Use tail command to print last part of files

Share this post to your friends !

This entry is part 9 of 10 in the series Linux commands: Part 6 - Redirection

WriteBash - In this article, we will learn about tail commands. We use tail command to print last part of files.

In the previous article, you read about the head command. That command prints the first part of the file, and this command prints the end of the file.

Tail command syntax

The tail command is a brother command with the head command, so the command syntax is quite similar.

Use this command without options.

$ tail [file]

Use this command with options.

$ tail [options] [file]

And use it in pipeline.

$ command-1 | ... | tail [options] | ... | command-n

Example use tail command to print last part of files

We will reuse the file ls-bin.txt as in the article about the head command.

First, type the tail command without any options.

$ tail ls-bin.txt
use-tail-command-to-print-last-part-of-files Use tail command to print last part of files
Use tail command to print last part of files.

Next, type use tail with the -n option and print the first 5 lines.

linuxmint # tail -n 5 ls-bin.txt 

Similarly, you can type the following command to use the this command in the pipeline.

$ ls /bin | tail -n 5

Use tail command to view the realtime log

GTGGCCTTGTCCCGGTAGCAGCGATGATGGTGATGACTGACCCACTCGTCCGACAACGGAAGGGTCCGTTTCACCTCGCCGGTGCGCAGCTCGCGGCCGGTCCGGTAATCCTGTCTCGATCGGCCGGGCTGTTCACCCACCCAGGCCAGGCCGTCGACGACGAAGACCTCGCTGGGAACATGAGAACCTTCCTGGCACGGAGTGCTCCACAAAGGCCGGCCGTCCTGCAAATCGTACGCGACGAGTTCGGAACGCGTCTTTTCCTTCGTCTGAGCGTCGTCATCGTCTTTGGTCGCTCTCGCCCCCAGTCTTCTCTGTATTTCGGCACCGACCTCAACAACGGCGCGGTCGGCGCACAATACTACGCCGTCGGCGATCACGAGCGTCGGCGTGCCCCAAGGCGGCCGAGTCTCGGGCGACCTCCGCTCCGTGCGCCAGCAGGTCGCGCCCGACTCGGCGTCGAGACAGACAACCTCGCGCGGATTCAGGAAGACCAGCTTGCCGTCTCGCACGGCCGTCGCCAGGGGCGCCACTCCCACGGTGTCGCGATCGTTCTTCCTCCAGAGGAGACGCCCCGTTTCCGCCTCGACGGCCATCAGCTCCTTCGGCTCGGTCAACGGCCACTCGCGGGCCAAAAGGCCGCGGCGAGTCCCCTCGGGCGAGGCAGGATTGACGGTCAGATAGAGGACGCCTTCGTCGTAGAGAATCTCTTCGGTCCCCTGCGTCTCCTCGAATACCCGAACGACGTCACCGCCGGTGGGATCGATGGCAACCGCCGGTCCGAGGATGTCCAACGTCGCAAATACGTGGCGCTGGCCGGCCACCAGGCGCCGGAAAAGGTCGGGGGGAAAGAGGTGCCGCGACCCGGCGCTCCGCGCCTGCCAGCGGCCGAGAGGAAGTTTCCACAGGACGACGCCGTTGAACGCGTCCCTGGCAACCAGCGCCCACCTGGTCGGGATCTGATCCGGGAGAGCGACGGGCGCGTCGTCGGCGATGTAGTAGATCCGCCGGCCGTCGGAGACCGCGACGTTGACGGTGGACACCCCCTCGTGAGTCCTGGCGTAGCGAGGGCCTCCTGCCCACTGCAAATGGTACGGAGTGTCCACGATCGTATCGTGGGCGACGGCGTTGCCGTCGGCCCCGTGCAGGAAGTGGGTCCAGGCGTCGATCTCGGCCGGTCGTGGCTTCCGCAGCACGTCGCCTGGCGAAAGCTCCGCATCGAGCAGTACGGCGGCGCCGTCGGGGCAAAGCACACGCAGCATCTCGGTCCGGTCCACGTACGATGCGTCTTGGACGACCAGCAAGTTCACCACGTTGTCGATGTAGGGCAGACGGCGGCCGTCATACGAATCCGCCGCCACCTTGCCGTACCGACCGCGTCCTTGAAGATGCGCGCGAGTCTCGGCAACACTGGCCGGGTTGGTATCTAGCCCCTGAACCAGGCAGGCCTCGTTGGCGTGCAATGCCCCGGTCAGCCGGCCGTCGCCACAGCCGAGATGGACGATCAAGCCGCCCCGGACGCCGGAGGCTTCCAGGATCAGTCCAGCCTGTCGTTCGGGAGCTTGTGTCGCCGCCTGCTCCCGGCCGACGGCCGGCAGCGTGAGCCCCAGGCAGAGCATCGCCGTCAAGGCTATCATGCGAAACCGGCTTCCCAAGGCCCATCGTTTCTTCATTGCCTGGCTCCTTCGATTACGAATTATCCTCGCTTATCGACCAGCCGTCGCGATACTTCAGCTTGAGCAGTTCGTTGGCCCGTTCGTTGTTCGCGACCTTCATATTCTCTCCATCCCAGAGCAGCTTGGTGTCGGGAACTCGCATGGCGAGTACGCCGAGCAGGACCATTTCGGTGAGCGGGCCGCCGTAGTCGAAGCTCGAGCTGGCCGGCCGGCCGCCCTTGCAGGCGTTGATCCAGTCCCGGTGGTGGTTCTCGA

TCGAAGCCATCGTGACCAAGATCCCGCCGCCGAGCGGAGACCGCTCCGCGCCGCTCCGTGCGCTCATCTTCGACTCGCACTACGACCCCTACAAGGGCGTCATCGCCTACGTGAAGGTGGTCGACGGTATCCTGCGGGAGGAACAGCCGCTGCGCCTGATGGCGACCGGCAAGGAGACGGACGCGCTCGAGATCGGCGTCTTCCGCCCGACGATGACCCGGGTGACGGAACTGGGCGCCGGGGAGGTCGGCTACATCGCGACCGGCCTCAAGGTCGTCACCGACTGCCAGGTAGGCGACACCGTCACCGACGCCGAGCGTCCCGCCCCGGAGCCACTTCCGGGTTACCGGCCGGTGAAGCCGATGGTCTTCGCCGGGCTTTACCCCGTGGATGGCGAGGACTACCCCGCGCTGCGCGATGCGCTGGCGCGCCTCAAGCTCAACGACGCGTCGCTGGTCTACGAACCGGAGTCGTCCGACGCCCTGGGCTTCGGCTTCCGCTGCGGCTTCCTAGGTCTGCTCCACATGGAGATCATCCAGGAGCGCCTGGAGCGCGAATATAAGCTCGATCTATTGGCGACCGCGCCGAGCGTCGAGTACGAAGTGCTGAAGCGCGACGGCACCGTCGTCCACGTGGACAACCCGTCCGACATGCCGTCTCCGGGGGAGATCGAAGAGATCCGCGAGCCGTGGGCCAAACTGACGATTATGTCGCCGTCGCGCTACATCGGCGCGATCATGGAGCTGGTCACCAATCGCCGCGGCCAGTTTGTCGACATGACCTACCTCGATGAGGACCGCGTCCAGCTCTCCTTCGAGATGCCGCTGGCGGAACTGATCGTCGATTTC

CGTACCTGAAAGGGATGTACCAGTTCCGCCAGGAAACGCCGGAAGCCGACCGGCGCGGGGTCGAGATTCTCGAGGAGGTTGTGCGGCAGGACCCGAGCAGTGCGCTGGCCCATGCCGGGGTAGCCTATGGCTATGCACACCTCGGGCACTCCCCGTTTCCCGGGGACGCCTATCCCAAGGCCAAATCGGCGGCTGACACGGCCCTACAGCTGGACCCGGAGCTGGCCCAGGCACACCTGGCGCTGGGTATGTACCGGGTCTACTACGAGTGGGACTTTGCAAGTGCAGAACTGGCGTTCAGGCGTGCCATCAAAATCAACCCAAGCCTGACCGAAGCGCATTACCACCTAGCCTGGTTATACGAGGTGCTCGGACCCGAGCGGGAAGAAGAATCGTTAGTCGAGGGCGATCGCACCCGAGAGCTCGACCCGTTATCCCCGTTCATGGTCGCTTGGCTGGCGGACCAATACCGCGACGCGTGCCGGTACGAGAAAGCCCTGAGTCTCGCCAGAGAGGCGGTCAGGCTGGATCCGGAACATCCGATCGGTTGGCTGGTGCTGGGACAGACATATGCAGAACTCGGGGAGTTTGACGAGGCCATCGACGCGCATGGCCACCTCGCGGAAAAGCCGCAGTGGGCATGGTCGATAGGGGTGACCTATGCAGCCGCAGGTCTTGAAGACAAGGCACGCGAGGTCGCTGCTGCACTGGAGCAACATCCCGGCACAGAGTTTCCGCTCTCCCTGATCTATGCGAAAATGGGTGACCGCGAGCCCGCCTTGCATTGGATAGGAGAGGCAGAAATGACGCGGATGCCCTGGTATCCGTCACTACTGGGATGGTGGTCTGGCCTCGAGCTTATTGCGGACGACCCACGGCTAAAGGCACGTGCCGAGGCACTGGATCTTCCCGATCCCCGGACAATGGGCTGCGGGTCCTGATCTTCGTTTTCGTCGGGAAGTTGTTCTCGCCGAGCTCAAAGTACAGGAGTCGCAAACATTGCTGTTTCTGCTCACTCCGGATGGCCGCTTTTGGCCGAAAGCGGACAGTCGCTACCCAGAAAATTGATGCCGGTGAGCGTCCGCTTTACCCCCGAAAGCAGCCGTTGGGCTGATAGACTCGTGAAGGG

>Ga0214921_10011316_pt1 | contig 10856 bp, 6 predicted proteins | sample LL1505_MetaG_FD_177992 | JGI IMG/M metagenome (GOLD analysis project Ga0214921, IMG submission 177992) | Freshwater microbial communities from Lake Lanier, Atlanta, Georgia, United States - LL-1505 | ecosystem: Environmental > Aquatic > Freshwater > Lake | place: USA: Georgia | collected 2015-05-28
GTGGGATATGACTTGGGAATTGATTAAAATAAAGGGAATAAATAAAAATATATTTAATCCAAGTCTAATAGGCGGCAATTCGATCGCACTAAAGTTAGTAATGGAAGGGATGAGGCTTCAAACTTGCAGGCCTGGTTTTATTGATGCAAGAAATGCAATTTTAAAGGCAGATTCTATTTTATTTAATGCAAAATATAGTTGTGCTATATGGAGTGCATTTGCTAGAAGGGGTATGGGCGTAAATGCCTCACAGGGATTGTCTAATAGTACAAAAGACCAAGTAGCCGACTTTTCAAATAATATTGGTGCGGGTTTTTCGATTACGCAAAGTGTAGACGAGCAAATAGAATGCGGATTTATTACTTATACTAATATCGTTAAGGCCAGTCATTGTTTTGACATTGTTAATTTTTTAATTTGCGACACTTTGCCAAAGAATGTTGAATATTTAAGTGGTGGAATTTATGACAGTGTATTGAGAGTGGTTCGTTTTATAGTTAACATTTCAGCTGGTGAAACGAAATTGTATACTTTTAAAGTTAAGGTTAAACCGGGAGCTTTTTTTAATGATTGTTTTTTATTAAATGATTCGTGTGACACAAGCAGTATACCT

A rather special option of the tail command allows us to use it to view realtime logs.

That is the -f – following option. This option will continue to print the new lines that appear even when the file is recording data realtime.

You imagine, your system is having an error. You need to see the system log in the current realtime state.

The tail command with the -f option will do that. A log file that most people see when troubleshooting, /var/log/syslog (on Ubuntu) or /var/log/messages (on CentOS).

There are 2 ways to type the command as follows.

$ tail -f /var/log/messages


$ tailf /var/log/messages


This command is very useful when troubleshooting, you will need it to know what error your system is having. Use the -f option and you will know how useful it is.

One more thing, you can combine the head and tail commands into the same pipeline. This will give you a limited area of data. For example, you just want to see the first line in the last 5 lines of a file.

Continue reading the series«« Previous part: Use head command to print first part of filesNext part: Use tee to read from stdin and output to stdout and files »»
If you liked this article, then please subscribe to our YouTube Channel for more video tutorials. You can also find us on Twitter and Facebook.

Share this post to your friends !
If you appreciate what we share in this blog, you can support us by:
  1. Stay connected to: Facebook | Twitter | Google Plus | YouTube
  2. Subscribe email to recieve new posts from us: Sign up now.
  3. Start your own blog with SSD VPS - Free Let's Encrypt SSL ($2.5/month).
  4. Become a Supporter - Make a contribution via PayPal.
  5. Support us by purchasing Ribbon Lite Child theme being using on this website.

We are thankful for your support.

single post bottom banner
«« »»

Got something to say? Join the discussion

Please keep in mind that all comments are subject to our Comment Policy. Your email address will not be published.
This site uses Akismet to reduce spam. Learn how your comment data is processed.